4 tips on BAS
1. Understanding Why Employees Resist Change
Today's topic is BAS start/stop functions.
A basic control function is simply to schedule HVAC equipment to turn on and at given times. It's always worth checking to make sure that this capability is being used. In some cases, it may have been turned off in an attempt to meet a temporary need, then not turned back on. In other cases, the facility staff may be hesitant to shut down heating and cooling if occupants are in the building late at night. But even a very late stop time – midnight, for example – will save energy and money compared to round the clock operation.
BAS start/stop optimization programs can do far more than simply on/off scheduling based on time of day. They can analyze outdoor and indoor temperatures to determine when equipment needs to be started. They can also schedule equipment operation to ensure that wear on boilers and chillers is as evenly distributed among all units as possible.
These powerful programs can save energy and extend equipment life. That's why it's important for facility executives to ensure that start/stop optimization capabilities are being taken advantage of. It's also important to ensure that facility operations staff understands the value of start/stop optimization. Otherwise, there's a chance that they will disable it. Finally, it's important to have schedules checked periodically to ensure that they are still in synch with building occupancy.
2. Moving EBD Beyond Health Care
Today's tip is about how facility executives in corporate space should use evidence based design ideas to improve the productivity of their occupants.
Evidence-based design is well established in the health care industry, because of the health care culture of using research to make decisions. In the corporate world, decisions are more financially driven and therefore it's been difficult to get facility executives to study how particular facility strategies affect worker productivity.
But experts say that using evidence-based principles in the corporate world isn't a lost cause. There are dozens of simple things facility executives can do to help quantify the effectiveness of workplace strategies. Simply tracking sick days in a new space compared to an old one is one simple way to gauge worker productivity. Obviously, absent workers aren't productive.
Other studies have tracked how long workers spend doing certain tasks in an open office plan vs. a closed one to determine which is more productive. Another possibility is tracking billable hours per client in a space before and after a particular facility strategy – like a soundmasking system or new lighting – is implemented.
Having such data available that shows how particular facility decisions affected worker productivity can be an important part of the justification process the next time a renovation or capital project comes across the desk of the CFO.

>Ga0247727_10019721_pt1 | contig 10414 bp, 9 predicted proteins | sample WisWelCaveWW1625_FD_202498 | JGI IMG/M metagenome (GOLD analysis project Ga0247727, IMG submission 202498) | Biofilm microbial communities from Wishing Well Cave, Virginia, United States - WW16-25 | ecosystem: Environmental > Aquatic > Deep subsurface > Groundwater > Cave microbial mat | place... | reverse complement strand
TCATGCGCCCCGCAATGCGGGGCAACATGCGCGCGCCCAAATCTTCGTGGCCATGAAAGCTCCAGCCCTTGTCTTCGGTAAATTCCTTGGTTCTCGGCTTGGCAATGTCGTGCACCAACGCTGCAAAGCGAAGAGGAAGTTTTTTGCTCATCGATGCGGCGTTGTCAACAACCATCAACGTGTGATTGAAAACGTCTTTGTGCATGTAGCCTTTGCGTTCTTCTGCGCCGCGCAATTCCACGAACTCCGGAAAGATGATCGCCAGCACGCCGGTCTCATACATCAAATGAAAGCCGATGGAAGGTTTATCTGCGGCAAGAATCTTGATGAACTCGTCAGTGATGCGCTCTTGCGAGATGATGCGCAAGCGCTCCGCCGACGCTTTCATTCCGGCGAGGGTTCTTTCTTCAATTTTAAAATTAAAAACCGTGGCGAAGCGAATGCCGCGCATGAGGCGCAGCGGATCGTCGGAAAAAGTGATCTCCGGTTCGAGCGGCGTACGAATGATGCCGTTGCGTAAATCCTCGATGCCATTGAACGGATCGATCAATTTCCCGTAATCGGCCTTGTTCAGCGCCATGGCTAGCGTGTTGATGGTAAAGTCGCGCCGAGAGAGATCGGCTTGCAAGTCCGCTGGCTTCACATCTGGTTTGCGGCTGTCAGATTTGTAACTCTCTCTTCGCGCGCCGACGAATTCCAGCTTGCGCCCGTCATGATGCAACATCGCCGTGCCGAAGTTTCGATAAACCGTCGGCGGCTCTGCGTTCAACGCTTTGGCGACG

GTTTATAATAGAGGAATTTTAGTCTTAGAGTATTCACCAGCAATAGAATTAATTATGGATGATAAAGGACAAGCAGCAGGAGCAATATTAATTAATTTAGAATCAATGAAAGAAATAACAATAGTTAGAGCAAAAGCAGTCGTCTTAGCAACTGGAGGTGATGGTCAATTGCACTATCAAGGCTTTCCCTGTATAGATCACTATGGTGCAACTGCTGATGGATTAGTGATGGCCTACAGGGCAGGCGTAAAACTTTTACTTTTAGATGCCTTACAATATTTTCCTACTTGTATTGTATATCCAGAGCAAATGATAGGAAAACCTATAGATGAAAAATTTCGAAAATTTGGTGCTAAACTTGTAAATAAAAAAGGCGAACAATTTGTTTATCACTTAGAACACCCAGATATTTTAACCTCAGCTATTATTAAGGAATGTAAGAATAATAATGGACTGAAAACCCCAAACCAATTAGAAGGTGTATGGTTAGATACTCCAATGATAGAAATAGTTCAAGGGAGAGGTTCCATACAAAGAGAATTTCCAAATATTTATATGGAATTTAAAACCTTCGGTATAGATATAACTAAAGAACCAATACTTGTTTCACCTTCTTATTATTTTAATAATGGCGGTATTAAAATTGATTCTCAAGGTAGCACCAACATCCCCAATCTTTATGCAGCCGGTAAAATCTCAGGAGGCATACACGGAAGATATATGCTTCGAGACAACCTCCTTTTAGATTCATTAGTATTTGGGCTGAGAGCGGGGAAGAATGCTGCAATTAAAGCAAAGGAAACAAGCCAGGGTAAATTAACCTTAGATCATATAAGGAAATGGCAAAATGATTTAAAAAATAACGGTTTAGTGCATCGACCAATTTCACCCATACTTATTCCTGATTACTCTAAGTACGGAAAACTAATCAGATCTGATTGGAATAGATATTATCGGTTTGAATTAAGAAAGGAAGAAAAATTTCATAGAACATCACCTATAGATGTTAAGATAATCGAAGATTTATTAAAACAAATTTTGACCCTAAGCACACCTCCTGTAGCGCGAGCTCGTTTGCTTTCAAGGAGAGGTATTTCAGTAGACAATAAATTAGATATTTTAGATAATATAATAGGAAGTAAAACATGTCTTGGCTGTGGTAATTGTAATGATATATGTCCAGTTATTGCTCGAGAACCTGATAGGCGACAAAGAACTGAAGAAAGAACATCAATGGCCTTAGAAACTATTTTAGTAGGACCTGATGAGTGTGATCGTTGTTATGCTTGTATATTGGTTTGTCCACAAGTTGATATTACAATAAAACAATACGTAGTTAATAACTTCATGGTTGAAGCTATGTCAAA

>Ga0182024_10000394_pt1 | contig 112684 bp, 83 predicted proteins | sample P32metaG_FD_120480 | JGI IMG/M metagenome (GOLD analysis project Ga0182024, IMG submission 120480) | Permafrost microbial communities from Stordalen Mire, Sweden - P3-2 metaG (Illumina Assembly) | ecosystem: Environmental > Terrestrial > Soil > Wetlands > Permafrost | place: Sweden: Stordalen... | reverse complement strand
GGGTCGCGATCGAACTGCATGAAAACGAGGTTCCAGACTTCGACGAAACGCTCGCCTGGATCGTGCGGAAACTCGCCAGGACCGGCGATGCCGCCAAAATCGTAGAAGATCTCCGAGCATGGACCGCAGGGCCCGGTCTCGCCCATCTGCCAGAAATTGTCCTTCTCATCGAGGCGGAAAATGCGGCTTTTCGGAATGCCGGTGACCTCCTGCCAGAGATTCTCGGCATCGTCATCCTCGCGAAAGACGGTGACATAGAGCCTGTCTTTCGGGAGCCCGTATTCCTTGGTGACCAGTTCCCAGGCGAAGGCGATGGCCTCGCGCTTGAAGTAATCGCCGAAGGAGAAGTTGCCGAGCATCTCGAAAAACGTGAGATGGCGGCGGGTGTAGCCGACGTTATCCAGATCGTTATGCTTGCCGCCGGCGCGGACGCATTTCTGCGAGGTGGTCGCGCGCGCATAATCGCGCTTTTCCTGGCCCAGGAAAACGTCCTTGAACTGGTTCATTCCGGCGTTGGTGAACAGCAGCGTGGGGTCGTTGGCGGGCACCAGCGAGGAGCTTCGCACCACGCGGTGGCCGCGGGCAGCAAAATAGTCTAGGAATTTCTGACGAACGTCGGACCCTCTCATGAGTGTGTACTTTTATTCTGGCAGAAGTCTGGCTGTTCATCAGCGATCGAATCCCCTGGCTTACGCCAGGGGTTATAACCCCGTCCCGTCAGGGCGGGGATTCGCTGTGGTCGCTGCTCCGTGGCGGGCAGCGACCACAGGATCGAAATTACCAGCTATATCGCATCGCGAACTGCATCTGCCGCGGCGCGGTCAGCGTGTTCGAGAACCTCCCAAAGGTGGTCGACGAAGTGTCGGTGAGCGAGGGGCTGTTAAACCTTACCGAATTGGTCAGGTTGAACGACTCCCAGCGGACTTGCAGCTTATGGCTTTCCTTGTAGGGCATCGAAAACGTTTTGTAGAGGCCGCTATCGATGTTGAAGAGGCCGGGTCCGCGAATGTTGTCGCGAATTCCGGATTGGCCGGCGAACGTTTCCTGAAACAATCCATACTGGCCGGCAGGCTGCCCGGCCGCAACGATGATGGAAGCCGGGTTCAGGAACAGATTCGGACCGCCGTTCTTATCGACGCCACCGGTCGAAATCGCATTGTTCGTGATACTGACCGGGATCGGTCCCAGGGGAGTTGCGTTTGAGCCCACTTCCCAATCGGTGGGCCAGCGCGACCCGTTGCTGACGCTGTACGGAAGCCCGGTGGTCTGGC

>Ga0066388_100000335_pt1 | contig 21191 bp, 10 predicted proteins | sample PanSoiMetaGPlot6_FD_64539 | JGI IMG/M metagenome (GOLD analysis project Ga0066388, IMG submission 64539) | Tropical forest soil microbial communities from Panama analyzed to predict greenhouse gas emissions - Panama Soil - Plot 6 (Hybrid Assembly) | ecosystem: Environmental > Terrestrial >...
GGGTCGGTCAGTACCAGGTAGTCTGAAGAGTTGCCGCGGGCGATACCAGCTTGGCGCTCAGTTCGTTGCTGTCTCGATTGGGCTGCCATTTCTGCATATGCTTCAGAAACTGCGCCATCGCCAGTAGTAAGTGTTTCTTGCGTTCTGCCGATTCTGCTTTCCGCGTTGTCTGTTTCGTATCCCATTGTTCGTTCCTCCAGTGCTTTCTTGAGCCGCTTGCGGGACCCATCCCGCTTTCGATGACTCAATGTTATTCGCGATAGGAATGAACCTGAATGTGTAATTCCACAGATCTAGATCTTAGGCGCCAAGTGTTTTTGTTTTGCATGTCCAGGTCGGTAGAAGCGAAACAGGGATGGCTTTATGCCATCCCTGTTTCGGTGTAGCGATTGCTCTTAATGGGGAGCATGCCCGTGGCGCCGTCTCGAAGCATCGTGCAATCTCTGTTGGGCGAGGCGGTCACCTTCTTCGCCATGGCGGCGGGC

3. Certifications Can Help Ensure That "Open Systems" Deliver Interoperability
Today's topic is ensuring that interoperable systems really are interoperable.
Facility executives have long heard about the benefits of interoperable building automation systems. They provide facility executives with more choices when it comes to product selection and service providers. Because facility executives aren't locked into a single provider, they can get competitive bids, reducing long term costs of the system. That's why interoperable systems using protocols like BACnet and LonTalk have become more popular.
Just because a building automation system has BACnet or LonTalk capabilities, however, doesn't mean it's interoperable. For facility executives, it's important to ensure that the devices being specified are truly interoperable.
One good way to do that is to look for devices that have been certified. For example, the BACnet Testing Laboratories (BTL) verifies that the product correctly implements BACnet features. And LonMark International offers a certification program that requires manufacturers to have devices tested. If the device complies with the standards and passes the test, the device can use the LonMark logo as a sign of certification.
For facility executives interested in using BACnet or LonMark, those two certification marks are worth including in specifications to ensure that devices will interoperate as claimed.
4. Setpoint Changes Can Cause Energy, Other Problems
Energy management systems offer a convenient and reliable way to reduce energy use. But reliable doesn't mean foolproof. Energy management systems don't always deliver the savings they're expected to.
One common problem is that set points are changed without authorization. Often, the person who makes the change is trying to resolve an occupant complaint about a space being too hot or too cold. Overriding a set point may work as a short term fix, but it may lead to longer term problems. For one thing, energy is wasted. For another, it may cause a ripple effect, producing another problem - such as occupant discomfort - as an unintended consequence.
Simply telling staff not to touch set points may not be enough to prevent it from happening. Overriding set points may be a sign of a deeper problem. If the staff doesn't understand why the system is set up the way it is, they are more likely to make changes that might undermine system performance. If that's true, training may solve the problem.
In some cases, the system can be set up to provide levels of access, so that only approved staff have authority change set points.
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